I passed this on to Mark and he sent me this clip of the Beatles getting ready to perform at Shea Stadium, just over fifty years ago. I never knew the pre-performance yawn had such a rich history.

Sunday, August 23, 2015

The interviewer's fear of the playback

These Alec Baldwin podcasts are a treasury of advice for anybody who ever has to do anything you might call performing. I was just listening to his chat with Dick Cavett, who recalls a time when he was suffering from chronic depression and had to interview Laurence Olivier. He felt so bad he seriously considered just walking out on the recording. When they began Cavett felt that Olivier sensed that his interviewer had a problem and, being the professional, upped his game accordingly. Cavett got through the taping but was convinced it had been a disaster.. Obviously he never watched the playback. Years later he was telling Marlon Brando about this experience. Brando said "do yourself a favour - go and watch it." Cavett did, and it wasn't anything like as bad as he thought it was. What did he take from this experience? "You can never look as bad as you feel."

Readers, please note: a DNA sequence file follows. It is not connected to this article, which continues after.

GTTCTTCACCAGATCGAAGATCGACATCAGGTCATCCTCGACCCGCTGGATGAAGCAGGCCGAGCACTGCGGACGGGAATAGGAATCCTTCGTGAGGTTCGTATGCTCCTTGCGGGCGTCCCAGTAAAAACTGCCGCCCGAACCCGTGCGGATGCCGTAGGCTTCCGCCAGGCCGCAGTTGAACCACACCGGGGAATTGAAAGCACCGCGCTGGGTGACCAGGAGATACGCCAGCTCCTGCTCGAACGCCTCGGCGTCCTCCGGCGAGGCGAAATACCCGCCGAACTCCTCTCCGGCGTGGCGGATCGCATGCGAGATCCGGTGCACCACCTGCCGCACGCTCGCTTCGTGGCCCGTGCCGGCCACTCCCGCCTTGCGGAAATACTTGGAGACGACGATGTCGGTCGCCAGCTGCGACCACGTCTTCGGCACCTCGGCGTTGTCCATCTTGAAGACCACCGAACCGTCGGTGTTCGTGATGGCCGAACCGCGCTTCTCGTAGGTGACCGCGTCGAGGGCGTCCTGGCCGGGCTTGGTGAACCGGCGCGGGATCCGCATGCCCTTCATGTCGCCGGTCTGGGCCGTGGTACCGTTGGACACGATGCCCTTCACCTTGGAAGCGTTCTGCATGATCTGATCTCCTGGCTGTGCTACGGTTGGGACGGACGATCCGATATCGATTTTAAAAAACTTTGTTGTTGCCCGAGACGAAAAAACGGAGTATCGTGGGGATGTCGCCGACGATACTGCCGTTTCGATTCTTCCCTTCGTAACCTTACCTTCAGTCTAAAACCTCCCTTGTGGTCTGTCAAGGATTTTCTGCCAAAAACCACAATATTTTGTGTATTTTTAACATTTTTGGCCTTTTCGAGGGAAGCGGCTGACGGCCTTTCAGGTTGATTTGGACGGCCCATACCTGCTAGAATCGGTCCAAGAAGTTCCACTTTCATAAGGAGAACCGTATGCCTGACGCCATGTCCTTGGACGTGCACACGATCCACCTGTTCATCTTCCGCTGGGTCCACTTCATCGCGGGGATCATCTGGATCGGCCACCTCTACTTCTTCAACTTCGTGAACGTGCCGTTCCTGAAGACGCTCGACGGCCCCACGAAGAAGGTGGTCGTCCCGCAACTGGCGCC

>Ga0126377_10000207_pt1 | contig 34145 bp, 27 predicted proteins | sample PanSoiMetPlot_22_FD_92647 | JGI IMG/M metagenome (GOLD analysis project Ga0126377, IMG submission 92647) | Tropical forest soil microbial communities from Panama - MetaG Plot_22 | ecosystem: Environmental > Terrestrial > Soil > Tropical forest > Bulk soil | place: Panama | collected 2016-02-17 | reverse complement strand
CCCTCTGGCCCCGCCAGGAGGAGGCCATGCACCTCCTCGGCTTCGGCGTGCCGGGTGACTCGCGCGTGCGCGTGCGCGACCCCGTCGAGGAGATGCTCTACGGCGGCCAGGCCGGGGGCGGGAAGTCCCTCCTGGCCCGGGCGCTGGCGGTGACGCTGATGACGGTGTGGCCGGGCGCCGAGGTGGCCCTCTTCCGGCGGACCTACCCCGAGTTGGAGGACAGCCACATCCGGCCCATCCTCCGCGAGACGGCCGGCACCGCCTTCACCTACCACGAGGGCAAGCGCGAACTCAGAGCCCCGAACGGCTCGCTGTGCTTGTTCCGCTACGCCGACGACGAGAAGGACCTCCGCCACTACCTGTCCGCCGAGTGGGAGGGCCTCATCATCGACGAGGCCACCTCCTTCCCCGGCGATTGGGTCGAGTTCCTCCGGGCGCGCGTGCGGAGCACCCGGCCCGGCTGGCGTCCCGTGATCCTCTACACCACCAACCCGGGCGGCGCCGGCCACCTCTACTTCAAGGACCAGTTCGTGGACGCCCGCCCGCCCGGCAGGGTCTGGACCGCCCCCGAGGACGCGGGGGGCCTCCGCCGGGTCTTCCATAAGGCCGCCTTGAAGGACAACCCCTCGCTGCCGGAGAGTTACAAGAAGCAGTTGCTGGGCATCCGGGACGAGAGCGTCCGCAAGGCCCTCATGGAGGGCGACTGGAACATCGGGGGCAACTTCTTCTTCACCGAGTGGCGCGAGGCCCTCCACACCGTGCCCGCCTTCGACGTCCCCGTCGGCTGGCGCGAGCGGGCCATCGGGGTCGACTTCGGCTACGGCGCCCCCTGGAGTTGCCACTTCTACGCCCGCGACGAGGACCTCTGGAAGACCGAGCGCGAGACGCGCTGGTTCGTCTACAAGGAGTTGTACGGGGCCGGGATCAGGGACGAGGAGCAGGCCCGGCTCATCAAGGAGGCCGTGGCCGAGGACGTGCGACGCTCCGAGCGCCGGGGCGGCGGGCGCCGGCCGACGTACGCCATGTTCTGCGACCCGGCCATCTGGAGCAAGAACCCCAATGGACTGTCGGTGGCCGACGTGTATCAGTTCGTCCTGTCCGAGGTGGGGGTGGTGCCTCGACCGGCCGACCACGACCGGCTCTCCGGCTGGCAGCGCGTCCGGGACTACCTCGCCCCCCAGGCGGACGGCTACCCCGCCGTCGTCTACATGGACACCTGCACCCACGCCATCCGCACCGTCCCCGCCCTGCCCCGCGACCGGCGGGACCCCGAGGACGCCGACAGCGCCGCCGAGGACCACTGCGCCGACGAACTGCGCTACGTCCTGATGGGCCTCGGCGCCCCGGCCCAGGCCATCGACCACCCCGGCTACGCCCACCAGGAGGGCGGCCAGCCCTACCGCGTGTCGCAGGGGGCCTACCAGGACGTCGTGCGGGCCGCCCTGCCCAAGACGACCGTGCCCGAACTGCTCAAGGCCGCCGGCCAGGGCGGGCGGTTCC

Thursday, August 20, 2015

How did students get so easy to offend?

Profile of former Greek finance minister of Yanis Varoufakis in the New Yorker has two brilliant items of trivia.

The first is that his partner may have been the girl who came to Greece with a thirst for knowledge and studied at St Martin's College in Pulp's "Common People".